Integrity, a novel concept.
A company photo of the TracyLocke agency taken sometime in the late '50s or early '60s
Bill spearheaded an effort to demonstrate the uniqueness of NorthPark. He shunned all comparisons. His full-page ads were flowery illustrations, whimsical and soft, not in the least literal. When our competitors’ campaigns were presented before ours—ones that depicted the Acropolis on one side of the page and NorthPark on the other—Nasher dismissed them as ridiculous.
“But that was your idea,” the ad’s creator said.
“I was trying to make a point, not create an ad,” Nasher said. “If I could create an ad myself, I wouldn’t need you.”
When Bill’s campaign was presented, Nasher was all smiles. He loved the full-page ads that eventually ran in both the Dallas Morning News and Times Herald. And I was faced with the uncomfortable truth that, even in a moral universe where compromise is the golden rule, knowing when not to compromise is the ultimate wisdom.
Caroline, my pseudonym for a celebrated media buyer, was drinking heavily. The more she drank, the more she revealed her heart. I could do little but listen. She was somewhere in her mid-30s and would not be considered pretty by conventional standards. She was rail thin and, at over 6 feet tall, ungainly. Black cat-eye glasses gave her elongated face a hard but intelligent demeanor. Avant-garde style was her saving grace. Even shopping at Neiman’s wasn’t enough for Caroline. She flew to Europe every year to survey the latest fashions. On a recent trip to Carnaby Street, she adopted the mod look. Six months before the Beatles came to America, she talked about seeing them live in London. Two years before Twiggy appeared on the scene, Caroline had the Twiggy look, a close-cropped, plastered-to-the scalp hairdo, arty copper coin earrings, and a magenta A-line dress covering her angular body.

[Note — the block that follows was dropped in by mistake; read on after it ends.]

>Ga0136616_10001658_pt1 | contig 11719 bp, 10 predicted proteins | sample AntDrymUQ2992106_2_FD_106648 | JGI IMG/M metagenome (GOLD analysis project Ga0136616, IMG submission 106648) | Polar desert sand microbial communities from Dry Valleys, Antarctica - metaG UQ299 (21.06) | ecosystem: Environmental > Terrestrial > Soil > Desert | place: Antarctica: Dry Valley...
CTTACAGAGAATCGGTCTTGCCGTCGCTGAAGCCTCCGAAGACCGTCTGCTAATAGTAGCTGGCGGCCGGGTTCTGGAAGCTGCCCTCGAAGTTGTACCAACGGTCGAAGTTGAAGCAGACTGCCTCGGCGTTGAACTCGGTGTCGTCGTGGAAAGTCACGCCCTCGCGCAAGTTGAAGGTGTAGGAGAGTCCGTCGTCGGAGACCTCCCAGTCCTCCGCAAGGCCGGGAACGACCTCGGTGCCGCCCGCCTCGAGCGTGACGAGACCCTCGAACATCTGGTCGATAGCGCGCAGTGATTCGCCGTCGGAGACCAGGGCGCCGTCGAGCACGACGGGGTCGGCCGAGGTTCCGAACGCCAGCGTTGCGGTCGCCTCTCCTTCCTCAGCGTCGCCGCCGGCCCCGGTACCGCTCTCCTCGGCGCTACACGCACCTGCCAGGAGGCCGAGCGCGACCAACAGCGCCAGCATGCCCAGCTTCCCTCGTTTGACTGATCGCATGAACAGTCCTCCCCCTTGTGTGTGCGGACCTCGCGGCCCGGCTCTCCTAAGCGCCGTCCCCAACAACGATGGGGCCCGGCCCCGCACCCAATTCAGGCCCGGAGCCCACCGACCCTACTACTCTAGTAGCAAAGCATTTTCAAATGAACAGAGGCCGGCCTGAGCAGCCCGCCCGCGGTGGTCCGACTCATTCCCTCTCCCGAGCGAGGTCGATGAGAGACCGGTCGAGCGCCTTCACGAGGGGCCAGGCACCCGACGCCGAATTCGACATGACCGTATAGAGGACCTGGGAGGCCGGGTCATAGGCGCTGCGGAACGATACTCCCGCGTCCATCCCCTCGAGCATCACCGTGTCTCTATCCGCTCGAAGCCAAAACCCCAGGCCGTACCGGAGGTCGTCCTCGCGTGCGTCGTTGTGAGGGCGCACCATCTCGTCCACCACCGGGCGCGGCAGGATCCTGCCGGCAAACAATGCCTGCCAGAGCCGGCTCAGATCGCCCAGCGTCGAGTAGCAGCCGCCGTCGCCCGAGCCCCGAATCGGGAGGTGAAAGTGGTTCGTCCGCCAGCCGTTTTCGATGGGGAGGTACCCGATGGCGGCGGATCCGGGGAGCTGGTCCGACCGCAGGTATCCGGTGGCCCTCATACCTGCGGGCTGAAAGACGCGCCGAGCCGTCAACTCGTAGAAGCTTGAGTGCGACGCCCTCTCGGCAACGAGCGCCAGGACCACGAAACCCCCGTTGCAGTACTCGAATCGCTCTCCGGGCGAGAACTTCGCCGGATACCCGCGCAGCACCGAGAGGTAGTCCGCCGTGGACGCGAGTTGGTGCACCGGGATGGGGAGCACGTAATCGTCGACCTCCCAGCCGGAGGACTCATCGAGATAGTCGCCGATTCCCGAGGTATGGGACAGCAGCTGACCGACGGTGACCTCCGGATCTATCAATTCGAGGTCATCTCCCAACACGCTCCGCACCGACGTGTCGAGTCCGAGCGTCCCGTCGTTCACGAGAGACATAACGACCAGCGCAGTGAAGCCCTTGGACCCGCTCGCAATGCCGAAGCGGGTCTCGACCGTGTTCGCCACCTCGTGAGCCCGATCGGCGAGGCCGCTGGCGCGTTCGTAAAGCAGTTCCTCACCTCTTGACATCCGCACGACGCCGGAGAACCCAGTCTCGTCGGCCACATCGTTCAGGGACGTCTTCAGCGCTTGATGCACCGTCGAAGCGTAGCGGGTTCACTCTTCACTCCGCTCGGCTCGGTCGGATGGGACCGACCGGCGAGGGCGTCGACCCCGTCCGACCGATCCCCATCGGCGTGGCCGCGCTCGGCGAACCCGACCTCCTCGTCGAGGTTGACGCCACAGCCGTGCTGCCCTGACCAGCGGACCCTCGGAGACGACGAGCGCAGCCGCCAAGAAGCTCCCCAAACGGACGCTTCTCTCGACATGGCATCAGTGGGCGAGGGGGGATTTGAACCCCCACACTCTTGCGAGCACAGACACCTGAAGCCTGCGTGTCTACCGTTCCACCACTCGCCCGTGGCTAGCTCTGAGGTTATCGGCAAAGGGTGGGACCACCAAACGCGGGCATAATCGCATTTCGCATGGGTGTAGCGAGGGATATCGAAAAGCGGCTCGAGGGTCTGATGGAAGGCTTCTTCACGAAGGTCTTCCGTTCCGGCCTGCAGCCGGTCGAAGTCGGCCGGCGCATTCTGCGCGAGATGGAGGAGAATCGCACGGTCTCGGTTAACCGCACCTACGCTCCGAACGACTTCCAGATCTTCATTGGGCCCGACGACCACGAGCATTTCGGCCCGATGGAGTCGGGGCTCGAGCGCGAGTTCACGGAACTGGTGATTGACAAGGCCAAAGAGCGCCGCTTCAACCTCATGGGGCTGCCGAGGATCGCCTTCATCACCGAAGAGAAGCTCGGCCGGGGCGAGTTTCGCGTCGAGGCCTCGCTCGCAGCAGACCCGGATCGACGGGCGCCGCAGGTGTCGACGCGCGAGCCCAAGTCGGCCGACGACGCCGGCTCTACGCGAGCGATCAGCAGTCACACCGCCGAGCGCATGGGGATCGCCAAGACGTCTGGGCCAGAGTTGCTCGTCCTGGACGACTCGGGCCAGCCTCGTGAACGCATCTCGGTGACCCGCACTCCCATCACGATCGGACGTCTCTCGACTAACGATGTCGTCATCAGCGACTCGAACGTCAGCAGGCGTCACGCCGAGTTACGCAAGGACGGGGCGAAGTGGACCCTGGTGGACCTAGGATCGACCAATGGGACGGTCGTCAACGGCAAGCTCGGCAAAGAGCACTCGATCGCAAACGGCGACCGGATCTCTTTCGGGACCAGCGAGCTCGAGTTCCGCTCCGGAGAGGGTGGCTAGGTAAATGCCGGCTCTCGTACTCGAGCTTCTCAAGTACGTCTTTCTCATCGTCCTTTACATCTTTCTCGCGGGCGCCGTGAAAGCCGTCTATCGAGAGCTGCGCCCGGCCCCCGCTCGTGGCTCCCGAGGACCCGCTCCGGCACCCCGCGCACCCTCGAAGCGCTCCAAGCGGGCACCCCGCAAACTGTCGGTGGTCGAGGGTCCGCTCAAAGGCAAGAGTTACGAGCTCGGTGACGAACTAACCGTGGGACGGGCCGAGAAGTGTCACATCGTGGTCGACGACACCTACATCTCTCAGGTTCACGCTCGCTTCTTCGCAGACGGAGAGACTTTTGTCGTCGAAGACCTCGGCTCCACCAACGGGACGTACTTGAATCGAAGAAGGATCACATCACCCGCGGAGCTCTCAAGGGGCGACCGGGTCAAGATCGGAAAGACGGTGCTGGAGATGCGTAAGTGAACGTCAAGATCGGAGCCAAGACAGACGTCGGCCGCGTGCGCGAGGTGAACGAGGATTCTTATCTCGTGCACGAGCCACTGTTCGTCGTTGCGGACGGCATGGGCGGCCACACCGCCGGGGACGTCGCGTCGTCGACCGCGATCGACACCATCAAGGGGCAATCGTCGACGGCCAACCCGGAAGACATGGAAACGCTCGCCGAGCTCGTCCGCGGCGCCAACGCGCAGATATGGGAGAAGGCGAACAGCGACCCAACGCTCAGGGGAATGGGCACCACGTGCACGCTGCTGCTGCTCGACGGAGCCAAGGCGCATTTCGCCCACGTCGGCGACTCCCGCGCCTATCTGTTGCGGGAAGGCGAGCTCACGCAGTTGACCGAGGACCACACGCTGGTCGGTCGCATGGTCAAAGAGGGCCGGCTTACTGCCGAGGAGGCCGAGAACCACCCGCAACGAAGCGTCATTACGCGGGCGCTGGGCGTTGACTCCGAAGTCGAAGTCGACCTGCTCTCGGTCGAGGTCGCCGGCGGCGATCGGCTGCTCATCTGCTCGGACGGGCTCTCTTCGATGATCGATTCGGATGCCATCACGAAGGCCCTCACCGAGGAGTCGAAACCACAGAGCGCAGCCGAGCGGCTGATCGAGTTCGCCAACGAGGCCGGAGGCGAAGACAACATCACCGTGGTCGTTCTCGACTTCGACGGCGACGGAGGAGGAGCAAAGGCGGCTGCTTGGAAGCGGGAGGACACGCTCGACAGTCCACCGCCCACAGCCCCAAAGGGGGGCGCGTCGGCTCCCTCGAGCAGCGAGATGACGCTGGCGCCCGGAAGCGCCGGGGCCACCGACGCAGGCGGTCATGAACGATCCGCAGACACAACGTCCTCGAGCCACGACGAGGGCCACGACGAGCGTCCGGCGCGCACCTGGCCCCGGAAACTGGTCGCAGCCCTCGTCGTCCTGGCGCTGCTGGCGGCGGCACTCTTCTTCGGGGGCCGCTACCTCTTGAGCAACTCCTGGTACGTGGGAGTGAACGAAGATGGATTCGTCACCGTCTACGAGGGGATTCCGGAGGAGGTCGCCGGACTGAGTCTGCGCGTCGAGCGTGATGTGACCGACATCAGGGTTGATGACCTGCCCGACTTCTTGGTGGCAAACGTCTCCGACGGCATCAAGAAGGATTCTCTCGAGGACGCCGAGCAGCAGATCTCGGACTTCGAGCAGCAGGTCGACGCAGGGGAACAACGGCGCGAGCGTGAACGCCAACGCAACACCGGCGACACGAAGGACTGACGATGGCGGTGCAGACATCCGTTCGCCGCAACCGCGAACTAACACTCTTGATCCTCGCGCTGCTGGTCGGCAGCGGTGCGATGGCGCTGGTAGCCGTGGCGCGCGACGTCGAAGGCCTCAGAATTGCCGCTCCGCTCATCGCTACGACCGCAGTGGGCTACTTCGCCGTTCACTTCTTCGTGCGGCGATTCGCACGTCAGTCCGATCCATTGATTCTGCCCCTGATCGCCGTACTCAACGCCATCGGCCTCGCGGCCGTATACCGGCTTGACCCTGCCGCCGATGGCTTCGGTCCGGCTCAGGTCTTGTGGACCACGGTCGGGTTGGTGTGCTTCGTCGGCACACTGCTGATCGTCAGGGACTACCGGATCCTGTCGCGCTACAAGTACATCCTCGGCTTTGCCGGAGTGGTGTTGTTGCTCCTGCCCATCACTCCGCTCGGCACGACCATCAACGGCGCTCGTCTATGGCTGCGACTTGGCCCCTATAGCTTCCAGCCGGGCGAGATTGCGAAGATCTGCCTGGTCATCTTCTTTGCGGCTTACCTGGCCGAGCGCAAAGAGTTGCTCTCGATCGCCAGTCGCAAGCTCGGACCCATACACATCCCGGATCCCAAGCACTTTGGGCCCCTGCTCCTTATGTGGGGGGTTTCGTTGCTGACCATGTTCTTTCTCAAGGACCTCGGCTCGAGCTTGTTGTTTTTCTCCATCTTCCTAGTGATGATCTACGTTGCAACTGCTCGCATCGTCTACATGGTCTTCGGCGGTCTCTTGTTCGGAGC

A department head at one of the three big ad agencies, Caroline saw me as her little brother confidante. She brought me to La Tunisia, a North African-style restaurant in Exchange Park, next to Mickey Mantle’s 32-lane bowling alley, just off Harry Hines. Caroline said she felt comfortable in the kitschy atmosphere of the Sheik’s Tent, the restaurant’s cocktail bar where the waitresses wore veils and darted about in harem costumes. Outside, the official La Tunisia greeter, a 7-foot-tall black dude wearing a fez, had welcomed us. Inside, the sultan tent decor was a product of the same decorators who had done Disneyland.